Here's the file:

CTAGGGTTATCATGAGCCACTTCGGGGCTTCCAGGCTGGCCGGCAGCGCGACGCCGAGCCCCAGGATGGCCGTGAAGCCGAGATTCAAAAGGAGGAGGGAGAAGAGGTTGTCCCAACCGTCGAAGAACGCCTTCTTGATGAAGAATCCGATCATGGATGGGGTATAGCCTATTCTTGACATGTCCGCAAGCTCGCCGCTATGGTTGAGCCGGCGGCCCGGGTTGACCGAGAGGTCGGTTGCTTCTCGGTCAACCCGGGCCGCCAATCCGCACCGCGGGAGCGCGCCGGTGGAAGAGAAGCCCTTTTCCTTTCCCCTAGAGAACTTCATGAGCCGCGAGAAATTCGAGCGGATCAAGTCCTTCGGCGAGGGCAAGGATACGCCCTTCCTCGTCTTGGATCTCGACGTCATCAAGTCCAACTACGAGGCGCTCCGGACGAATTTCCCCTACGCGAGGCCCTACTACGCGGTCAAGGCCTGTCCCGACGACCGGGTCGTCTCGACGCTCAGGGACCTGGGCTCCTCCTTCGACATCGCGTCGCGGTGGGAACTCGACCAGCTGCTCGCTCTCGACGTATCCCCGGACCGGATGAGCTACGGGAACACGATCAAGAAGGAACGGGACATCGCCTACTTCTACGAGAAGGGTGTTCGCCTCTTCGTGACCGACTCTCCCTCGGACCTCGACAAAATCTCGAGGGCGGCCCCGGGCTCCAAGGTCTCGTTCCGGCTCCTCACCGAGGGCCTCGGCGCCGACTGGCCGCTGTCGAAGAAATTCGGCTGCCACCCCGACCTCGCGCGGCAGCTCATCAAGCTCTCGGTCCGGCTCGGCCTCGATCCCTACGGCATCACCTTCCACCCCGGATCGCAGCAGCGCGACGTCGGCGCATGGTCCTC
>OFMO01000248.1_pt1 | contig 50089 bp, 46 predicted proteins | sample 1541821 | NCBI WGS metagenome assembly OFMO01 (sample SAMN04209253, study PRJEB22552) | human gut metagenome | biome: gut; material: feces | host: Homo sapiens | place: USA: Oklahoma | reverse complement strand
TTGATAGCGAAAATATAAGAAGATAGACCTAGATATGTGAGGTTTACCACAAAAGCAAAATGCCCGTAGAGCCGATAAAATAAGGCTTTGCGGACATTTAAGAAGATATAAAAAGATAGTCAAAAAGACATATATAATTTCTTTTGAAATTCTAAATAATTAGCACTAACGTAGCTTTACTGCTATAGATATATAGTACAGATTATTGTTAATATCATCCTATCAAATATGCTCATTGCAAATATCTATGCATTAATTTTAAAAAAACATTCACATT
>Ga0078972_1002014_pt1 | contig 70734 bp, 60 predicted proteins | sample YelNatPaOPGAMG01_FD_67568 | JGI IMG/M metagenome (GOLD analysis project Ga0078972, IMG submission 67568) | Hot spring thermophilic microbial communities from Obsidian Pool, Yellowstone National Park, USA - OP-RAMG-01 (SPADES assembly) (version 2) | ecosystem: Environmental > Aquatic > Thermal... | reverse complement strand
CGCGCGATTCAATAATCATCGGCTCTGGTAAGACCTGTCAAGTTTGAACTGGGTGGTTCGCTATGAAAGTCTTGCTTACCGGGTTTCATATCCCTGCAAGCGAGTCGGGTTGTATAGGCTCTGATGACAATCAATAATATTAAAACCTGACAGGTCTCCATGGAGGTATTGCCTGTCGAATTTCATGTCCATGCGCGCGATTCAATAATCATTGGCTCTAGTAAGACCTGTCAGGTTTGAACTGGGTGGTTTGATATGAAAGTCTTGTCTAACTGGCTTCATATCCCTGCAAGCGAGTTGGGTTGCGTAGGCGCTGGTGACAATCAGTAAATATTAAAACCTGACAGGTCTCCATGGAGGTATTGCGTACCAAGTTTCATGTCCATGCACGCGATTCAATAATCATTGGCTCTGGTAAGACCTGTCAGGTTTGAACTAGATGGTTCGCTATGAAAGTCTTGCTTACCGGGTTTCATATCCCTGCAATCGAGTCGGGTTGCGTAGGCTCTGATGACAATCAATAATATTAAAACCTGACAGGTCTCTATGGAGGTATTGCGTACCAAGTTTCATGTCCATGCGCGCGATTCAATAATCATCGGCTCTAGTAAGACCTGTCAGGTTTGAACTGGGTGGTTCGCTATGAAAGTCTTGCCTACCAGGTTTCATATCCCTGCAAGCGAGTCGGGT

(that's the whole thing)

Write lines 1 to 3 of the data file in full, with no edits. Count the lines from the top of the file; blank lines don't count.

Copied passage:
CTAGGGTTATCATGAGCCACTTCGGGGCTTCCAGGCTGGCCGGCAGCGCGACGCCGAGCCCCAGGATGGCCGTGAAGCCGAGATTCAAAAGGAGGAGGGAGAAGAGGTTGTCCCAACCGTCGAAGAACGCCTTCTTGATGAAGAATCCGATCATGGATGGGGTATAGCCTATTCTTGACATGTCCGCAAGCTCGCCGCTATGGTTGAGCCGGCGGCCCGGGTTGACCGAGAGGTCGGTTGCTTCTCGGTCAACCCGGGCCGCCAATCCGCACCGCGGGAGCGCGCCGGTGGAAGAGAAGCCCTTTTCCTTTCCCCTAGAGAACTTCATGAGCCGCGAGAAATTCGAGCGGATCAAGTCCTTCGGCGAGGGCAAGGATACGCCCTTCCTCGTCTTGGATCTCGACGTCATCAAGTCCAACTACGAGGCGCTCCGGACGAATTTCCCCTACGCGAGGCCCTACTACGCGGTCAAGGCCTGTCCCGACGACCGGGTCGTCTCGACGCTCAGGGACCTGGGCTCCTCCTTCGACATCGCGTCGCGGTGGGAACTCGACCAGCTGCTCGCTCTCGACGTATCCCCGGACCGGATGAGCTACGGGAACACGATCAAGAAGGAACGGGACATCGCCTACTTCTACGAGAAGGGTGTTCGCCTCTTCGTGACCGACTCTCCCTCGGACCTCGACAAAATCTCGAGGGCGGCCCCGGGCTCCAAGGTCTCGTTCCGGCTCCTCACCGAGGGCCTCGGCGCCGACTGGCCGCTGTCGAAGAAATTCGGCTGCCACCCCGACCTCGCGCGGCAGCTCATCAAGCTCTCGGTCCGGCTCGGCCTCGATCCCTACGGCATCACCTTCCACCCCGGATCGCAGCAGCGCGACGTCGGCGCATGGTCCTC
>OFMO01000248.1_pt1 | contig 50089 bp, 46 predicted proteins | sample 1541821 | NCBI WGS metagenome assembly OFMO01 (sample SAMN04209253, study PRJEB22552) | human gut metagenome | biome: gut; material: feces | host: Homo sapiens | place: USA: Oklahoma | reverse complement strand
TTGATAGCGAAAATATAAGAAGATAGACCTAGATATGTGAGGTTTACCACAAAAGCAAAATGCCCGTAGAGCCGATAAAATAAGGCTTTGCGGACATTTAAGAAGATATAAAAAGATAGTCAAAAAGACATATATAATTTCTTTTGAAATTCTAAATAATTAGCACTAACGTAGCTTTACTGCTATAGATATATAGTACAGATTATTGTTAATATCATCCTATCAAATATGCTCATTGCAAATATCTATGCATTAATTTTAAAAAAACATTCACATT